An employment tribunal held that the disclosures were made in the belief of Mr Nurmohamed at the time that it was in the interest of the 100 senior managers. The tribunal concluded that this was a sufficient group of the public to amount to being a matter in the public interest and that belief was reasonable. The over inflation of the costs set against the office budgets would have decreased their profits and potentially reduced bonuses for all the senior managers. Although the tribunal were cognisant that the person Mr Nurmohamed was most concerned about was himself and that the amendments to the public interest legislation mean that there must be a public interest question and not a personal one, it was satisfied that Mr Nurmohamed did have the other office managers in mind. He referred to the central London area for which Ms Farley was responsible and suggested to Ms Farley that she should be looking at other central London office accounts. Therefore the tribunal concluded that the protected disclosures were in the public interest.
Chesterton appealed the decision and the Employment Appeal Tribunal rejected it.
Chesterton appealed the decision again and the Court of Appeal also rejected it. In the Court of Appeal’s view (adopting the grounds advanced by Mr Nurmohamed barrister) that in determining whether a disclosure of information is in the public interest, a tribunal should consider:
- the numbers in the group whose interests the disclosure served;
- the nature of the interests affected and the extent to which they are affected by the wrongdoing disclosed – a disclosure of wrongdoing directly affecting a very important interest is more likely to be in the public interest than a disclosure of trivial wrongdoing affecting the same number of people, and all the more so if the effect is marginal or indirect;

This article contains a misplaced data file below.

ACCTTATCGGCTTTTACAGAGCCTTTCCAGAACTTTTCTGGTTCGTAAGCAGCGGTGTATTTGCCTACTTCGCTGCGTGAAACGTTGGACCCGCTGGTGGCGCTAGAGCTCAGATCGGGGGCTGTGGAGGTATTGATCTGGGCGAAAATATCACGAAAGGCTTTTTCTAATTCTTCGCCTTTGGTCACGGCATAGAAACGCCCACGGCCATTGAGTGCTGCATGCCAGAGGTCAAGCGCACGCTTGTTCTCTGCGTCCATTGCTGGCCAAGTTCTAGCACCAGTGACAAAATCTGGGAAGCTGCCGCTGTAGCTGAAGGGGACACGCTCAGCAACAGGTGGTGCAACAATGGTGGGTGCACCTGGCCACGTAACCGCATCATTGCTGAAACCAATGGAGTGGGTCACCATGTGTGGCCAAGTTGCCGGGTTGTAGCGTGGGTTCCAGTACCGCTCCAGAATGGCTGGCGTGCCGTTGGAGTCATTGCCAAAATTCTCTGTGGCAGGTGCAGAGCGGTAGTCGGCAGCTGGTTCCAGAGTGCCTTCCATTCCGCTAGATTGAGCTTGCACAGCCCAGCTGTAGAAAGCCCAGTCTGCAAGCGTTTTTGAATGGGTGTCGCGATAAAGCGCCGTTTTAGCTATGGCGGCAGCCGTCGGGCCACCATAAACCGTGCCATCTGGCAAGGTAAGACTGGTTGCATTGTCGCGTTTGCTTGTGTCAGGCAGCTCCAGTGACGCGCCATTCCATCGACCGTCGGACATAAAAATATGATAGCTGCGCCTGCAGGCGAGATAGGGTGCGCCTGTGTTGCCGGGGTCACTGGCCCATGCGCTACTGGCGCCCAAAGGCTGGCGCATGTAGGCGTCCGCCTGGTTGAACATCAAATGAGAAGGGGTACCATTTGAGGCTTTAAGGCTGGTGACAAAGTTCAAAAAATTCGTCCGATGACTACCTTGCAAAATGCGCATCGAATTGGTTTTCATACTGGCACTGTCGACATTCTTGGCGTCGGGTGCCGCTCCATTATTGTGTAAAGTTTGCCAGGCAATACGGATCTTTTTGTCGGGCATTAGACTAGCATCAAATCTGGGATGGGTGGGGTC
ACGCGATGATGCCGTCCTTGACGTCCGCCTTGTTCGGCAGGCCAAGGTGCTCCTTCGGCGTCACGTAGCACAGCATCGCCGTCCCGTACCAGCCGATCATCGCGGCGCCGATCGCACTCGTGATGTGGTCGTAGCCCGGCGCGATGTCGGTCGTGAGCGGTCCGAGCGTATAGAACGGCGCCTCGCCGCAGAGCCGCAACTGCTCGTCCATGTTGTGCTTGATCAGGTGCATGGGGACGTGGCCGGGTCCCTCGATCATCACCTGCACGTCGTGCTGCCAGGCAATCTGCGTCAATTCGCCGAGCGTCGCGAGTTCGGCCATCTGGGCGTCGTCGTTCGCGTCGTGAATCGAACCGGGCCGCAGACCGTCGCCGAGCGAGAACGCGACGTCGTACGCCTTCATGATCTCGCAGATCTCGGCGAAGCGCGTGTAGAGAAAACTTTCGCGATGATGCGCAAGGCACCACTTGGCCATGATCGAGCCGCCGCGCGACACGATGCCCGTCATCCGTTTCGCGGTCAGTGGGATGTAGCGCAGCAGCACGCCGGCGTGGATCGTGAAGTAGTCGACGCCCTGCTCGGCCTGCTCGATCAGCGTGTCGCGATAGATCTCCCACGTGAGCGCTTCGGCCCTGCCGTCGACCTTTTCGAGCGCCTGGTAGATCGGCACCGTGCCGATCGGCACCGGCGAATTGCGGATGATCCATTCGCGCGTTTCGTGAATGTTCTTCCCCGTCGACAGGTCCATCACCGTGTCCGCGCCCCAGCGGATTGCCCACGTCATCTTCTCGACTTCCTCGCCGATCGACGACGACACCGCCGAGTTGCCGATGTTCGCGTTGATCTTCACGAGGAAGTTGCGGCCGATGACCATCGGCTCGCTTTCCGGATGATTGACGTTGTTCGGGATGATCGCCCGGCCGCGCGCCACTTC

- the nature of the wrongdoing disclosed – disclosure of deliberate wrongdoing is more likely to be in the public interest than the disclosure of inadvertent wrongdoing affecting the same number of people;
- the identity of the alleged wrongdoer – the larger or more prominent the wrongdoer (in terms of the size of its relevant community, i.e. staff, suppliers and clients), the more obviously should a disclosure about its activities engage the public interest – though this should not be taken too far.
Lord Justice Underhill (who gave the leading judgment of the Court of Appeal concluded that the statutory criterion of what is “in the public interest” does not lend itself to absolute rules, still less when the decisive question is not what is in fact in the public interest but what could reasonably be believed to be. He went to say that he was not prepared to rule out the possibility that the disclosure of a breach of a worker’s contract of employment may be in the public interest, or reasonably be so regarded, if a sufficiently large number of other employees share the same interest. However, he would certainly expect tribunals to be cautious about reaching such a conclusion. In practice, however, the question may not often arise in that stark form. The larger the number of persons whose interests are engaged by a breach of the contract of employment, the more likely it is that there will be other features of the situation which will engage the public interest.